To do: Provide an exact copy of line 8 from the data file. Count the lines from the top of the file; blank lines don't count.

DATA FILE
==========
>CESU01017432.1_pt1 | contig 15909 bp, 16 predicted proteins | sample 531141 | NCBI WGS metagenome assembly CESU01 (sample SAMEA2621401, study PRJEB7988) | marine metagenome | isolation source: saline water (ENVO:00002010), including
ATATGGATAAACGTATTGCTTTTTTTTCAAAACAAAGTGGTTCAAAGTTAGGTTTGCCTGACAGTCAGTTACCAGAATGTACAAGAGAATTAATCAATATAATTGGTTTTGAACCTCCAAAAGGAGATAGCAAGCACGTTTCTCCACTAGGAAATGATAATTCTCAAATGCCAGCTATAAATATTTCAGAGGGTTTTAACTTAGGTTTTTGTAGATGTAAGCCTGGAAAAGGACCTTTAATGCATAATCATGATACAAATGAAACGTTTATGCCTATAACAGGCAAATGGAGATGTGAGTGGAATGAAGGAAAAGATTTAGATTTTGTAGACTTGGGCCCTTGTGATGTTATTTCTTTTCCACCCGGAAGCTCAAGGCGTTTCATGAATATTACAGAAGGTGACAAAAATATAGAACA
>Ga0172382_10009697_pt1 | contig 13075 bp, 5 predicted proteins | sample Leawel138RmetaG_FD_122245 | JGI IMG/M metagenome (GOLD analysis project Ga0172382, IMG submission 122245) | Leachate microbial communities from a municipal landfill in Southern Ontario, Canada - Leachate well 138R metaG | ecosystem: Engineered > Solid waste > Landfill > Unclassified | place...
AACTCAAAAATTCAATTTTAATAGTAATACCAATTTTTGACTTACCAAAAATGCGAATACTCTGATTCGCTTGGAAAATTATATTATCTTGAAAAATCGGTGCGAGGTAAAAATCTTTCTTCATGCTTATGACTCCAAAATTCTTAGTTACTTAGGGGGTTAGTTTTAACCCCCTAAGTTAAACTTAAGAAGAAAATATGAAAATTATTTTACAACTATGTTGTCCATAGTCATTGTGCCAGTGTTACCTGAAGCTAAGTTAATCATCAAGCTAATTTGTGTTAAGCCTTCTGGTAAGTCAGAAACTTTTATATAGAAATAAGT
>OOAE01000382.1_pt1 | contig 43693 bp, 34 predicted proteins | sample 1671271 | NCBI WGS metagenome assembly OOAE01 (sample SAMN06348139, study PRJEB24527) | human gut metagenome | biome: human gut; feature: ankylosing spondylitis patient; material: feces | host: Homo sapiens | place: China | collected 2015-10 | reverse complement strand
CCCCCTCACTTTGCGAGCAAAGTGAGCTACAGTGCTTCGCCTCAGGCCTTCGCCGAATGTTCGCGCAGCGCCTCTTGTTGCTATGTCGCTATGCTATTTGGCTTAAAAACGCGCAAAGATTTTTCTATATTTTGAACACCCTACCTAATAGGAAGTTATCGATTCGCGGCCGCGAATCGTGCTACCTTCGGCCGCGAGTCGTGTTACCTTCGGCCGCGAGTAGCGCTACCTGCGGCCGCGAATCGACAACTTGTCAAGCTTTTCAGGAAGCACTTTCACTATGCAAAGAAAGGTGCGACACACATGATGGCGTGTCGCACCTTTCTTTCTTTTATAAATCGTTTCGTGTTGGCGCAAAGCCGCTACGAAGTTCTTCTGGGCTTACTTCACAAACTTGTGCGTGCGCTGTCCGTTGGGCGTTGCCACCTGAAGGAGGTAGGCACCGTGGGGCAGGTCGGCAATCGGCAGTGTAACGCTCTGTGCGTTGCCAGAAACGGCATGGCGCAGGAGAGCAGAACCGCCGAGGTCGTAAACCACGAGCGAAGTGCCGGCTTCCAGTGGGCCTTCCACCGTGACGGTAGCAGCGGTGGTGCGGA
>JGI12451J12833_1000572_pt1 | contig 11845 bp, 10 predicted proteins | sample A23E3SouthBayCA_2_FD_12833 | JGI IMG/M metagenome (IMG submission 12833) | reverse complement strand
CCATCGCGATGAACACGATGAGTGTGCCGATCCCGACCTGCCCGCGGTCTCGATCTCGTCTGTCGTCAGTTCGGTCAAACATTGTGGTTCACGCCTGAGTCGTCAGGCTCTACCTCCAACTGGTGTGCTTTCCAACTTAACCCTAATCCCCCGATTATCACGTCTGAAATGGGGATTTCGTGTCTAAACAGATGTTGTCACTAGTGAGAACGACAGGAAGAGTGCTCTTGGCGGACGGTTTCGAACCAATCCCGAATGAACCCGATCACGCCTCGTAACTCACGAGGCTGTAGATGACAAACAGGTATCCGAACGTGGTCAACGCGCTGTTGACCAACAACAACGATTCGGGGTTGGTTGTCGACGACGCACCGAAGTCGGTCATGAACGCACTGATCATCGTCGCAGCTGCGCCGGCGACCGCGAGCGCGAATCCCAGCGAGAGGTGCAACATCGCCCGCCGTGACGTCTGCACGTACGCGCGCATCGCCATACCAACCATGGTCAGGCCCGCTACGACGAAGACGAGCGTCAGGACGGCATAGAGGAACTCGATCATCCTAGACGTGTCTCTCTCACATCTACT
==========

CCATCGCGATGAACACGATGAGTGTGCCGATCCCGACCTGCCCGCGGTCTCGATCTCGTCTGTCGTCAGTTCGGTCAAACATTGTGGTTCACGCCTGAGTCGTCAGGCTCTACCTCCAACTGGTGTGCTTTCCAACTTAACCCTAATCCCCCGATTATCACGTCTGAAATGGGGATTTCGTGTCTAAACAGATGTTGTCACTAGTGAGAACGACAGGAAGAGTGCTCTTGGCGGACGGTTTCGAACCAATCCCGAATGAACCCGATCACGCCTCGTAACTCACGAGGCTGTAGATGACAAACAGGTATCCGAACGTGGTCAACGCGCTGTTGACCAACAACAACGATTCGGGGTTGGTTGTCGACGACGCACCGAAGTCGGTCATGAACGCACTGATCATCGTCGCAGCTGCGCCGGCGACCGCGAGCGCGAATCCCAGCGAGAGGTGCAACATCGCCCGCCGTGACGTCTGCACGTACGCGCGCATCGCCATACCAACCATGGTCAGGCCCGCTACGACGAAGACGAGCGTCAGGACGGCATAGAGGAACTCGATCATCCTAGACGTGTCTCTCTCACATCTACT